Kidney Function, Liver Function, and C-Reactive Protein Screening

Kidney function, liver function, and C-Reactive Protein screening for men and women can help identify risk for kidney and liver damage before symptoms are present, as well as potential inflammation in the body, which could indicate atherosclerosis. All of these conditions can develop silently without symptoms, making screening even more important.

Schedule this Screening
*Screening availability may be limited by location.

What these Screenings will tell you

  • Kidney function screening: A simple finger-stick blood sample is all that's needed to measure the creatinine level in the blood, which is used to estimate the glomerular filtration rate of the kidneys, or eGFR. The eGFR rate can indicate how well the kidneys are functioning to clear waste from the blood.
  • Liver Function Screening determines if the liver enzymes Alanine Aminotranferease (ALT) and Aspartate Aminotransferase (AST) are elevated in the blood. These liver enzymes spill into circulating blood when liver cells are injured.
  • High Sensitivity C-Reactive Protein Screening (with a finger-stick blood test) can help indicate inflammation in the body, which many studies have linked to cardiovascular disease1. The high-sensitivity screening is an advanced level of analysis, detecting even small changes in the c-reactive protein levels in the blood. This is important when evaluating a person's overall risk for developing cardiovascular disease.

About these conditions

  • Chronic Kidney Disease (CKD) occurs when damaged kidneys cannot filter blood effectively. Waste builds up in the body, which can lead to health problems like heart disease, poor nutritional health, stroke, anemia, nerve damage and bone disease. The two major causes of kidney disease in the U.S. are diabetes and high blood pressure.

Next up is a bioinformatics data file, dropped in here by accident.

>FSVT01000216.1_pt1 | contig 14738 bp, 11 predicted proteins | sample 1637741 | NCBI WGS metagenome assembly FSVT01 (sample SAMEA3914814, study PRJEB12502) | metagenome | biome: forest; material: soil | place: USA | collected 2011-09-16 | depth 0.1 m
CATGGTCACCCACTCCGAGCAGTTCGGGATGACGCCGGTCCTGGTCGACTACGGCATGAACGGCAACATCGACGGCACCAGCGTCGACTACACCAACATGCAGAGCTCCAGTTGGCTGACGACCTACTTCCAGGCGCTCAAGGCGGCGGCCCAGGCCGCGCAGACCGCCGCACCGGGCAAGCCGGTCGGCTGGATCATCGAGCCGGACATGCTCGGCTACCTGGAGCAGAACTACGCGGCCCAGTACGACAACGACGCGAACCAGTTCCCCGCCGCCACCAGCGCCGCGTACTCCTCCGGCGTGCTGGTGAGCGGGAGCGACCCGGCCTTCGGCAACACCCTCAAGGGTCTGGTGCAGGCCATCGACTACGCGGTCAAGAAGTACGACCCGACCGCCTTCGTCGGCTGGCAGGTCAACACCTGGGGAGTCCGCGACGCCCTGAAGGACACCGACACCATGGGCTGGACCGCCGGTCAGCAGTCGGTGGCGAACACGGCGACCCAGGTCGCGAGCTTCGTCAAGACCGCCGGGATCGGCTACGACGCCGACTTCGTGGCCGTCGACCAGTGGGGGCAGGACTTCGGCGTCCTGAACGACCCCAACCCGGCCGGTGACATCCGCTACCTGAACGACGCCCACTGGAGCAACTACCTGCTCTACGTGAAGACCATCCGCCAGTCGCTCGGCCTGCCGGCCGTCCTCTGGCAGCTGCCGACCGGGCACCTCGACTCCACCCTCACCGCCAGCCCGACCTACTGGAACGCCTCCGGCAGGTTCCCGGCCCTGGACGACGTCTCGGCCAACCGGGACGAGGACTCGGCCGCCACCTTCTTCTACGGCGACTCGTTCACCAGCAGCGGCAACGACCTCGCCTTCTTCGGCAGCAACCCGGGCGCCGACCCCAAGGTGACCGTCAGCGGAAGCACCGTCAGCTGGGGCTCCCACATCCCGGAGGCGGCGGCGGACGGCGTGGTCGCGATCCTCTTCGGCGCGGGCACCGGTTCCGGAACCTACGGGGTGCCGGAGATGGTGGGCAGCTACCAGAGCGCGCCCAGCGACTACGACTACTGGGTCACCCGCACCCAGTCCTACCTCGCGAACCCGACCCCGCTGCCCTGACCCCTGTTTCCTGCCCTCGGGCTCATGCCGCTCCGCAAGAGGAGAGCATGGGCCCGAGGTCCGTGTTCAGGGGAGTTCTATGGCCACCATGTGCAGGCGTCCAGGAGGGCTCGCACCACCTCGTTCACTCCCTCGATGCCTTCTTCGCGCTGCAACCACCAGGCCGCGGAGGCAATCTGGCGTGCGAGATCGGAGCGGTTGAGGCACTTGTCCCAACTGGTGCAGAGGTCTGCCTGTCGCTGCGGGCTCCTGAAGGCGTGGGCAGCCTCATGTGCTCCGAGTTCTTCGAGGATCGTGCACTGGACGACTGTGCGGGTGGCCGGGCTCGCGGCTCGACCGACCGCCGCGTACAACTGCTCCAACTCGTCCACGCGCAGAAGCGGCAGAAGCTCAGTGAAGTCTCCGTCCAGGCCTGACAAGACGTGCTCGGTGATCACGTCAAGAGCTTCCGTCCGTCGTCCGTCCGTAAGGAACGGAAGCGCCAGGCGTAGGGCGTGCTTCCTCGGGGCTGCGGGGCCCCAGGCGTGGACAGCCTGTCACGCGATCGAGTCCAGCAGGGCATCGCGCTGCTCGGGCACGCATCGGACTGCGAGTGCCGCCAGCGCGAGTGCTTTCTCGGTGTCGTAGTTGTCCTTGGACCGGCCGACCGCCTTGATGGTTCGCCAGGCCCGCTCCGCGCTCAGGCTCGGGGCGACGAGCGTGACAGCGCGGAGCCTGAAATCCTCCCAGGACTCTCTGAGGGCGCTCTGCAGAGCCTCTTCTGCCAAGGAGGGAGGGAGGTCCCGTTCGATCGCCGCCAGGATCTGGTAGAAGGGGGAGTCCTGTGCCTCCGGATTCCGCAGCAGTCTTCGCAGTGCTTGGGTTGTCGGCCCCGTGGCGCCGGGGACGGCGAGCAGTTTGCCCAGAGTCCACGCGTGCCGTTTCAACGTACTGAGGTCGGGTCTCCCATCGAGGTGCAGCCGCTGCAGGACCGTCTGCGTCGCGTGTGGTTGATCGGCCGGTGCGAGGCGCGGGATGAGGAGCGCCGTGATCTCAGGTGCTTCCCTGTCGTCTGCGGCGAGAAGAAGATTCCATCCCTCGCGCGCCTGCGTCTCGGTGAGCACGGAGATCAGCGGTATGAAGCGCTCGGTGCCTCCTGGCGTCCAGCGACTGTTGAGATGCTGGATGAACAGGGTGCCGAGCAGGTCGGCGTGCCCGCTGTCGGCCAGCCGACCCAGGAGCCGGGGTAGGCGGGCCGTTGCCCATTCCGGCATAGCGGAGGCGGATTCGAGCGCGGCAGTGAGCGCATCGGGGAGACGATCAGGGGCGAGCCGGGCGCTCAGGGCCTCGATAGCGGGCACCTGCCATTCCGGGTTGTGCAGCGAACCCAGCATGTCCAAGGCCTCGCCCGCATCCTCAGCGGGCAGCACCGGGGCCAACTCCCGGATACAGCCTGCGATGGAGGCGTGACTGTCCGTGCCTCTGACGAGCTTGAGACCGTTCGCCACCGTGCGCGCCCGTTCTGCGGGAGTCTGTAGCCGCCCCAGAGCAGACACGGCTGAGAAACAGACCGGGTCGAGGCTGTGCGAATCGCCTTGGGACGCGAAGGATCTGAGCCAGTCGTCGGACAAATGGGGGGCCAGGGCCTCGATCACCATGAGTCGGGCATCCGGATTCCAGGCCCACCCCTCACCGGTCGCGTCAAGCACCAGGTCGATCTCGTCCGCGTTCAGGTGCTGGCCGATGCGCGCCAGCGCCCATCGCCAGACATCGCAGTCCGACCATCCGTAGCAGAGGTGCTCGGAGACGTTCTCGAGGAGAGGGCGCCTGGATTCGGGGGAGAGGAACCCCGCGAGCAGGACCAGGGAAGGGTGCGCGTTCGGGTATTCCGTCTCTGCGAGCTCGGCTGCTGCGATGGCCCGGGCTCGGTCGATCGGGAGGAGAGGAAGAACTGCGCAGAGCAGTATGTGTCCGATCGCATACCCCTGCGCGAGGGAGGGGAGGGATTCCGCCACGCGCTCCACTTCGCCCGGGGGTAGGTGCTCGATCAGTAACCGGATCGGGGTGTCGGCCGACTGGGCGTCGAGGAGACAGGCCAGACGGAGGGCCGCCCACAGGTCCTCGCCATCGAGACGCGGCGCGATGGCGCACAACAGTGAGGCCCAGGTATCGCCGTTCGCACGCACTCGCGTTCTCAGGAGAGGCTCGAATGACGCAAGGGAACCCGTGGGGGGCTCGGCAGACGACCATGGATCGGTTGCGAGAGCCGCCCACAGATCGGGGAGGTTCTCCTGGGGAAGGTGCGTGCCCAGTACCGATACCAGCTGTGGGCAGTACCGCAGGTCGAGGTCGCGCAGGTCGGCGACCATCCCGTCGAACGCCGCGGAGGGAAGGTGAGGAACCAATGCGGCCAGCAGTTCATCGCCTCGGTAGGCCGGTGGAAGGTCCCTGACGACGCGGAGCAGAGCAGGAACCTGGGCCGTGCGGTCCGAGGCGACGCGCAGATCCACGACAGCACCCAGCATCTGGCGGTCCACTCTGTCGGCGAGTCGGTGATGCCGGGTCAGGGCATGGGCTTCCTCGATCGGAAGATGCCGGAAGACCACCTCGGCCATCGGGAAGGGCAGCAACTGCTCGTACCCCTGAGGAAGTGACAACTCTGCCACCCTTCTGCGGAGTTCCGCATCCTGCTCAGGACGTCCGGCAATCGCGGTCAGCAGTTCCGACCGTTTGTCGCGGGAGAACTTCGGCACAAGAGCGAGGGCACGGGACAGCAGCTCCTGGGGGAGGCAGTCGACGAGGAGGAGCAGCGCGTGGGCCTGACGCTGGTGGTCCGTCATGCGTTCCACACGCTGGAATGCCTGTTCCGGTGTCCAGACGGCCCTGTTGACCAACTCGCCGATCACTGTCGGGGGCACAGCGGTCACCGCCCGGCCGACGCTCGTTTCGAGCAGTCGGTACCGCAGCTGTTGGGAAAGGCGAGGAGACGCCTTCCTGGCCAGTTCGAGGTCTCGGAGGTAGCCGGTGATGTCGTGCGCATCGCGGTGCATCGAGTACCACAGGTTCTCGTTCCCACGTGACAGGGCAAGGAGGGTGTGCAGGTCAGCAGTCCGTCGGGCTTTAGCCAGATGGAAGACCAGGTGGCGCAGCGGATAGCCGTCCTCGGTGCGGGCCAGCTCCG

• Liver damage can be caused by hepatitis, alcohol consumption, diabetes, obesity, or statin-lowering medication. Liver function screening is a simple finger-stick blood test to determine if the ALT and AST liver enzyme levels are in the normal range or if they are elevated, providing an early indication of liver damage.
  • C-Reactive protein, a by-product of inflammation in the body, has been linked by many studies to heart disease1. When plaque forms in the arteries, it does not simply form there, it causes injury to the arteries, generating an inflammatory response, causing the body to release C-Reactive protein into the blood. There are no symptoms of high c-reactive protein; along with cholesterol levels, blood pressure, glucose levels, and other screening tests, CRP levels in the blood provide a more complete analysis of a person's overall risk for cardiovascular disease.

Liver, Kidney, and C-Reactive Protein Screening Details

  • Kidney Function: uses creatinine levels and estimated GFR to measure kidney function
  • C-Reactive protein: this high-sensitivity C-reactive protein test identifies the presence of inflammation in the body, which can be a marker for cardiovascular disease or other problems
  • Liver function screening to determine if the levels of ALT and AST enzyme levels are in the normal range or if they are elevated, providing an early indication of liver damage

Who is this screening for?

  • Adults with hypertension (high blood pressure), diabetes, pre-diabetes, or are at risk for developing diabetes
  • Adults with a family history of kidney or liver disease
  • Adults with any of the risk factors for cardiovascular disease: high blood pressure, high cholesterol, diabetes, obesity (body mass index 25 or higher), smoking (past or present), or a family history of stroke or heart disease


Adults age 20+ who fit one of the descriptions above, and all adults age 40+.


The kidney function, crp, liver function blood test is recommended annually for those with risk factors for kidney disease, liver disease, or cardiovascular disease.

Schedule this Screening

*Screening availability may be limited by location.

1 C-Reactive Protein Test to screen for heart disease, Harvard Health Publishing, Harvard Medical School, March 21, 2017,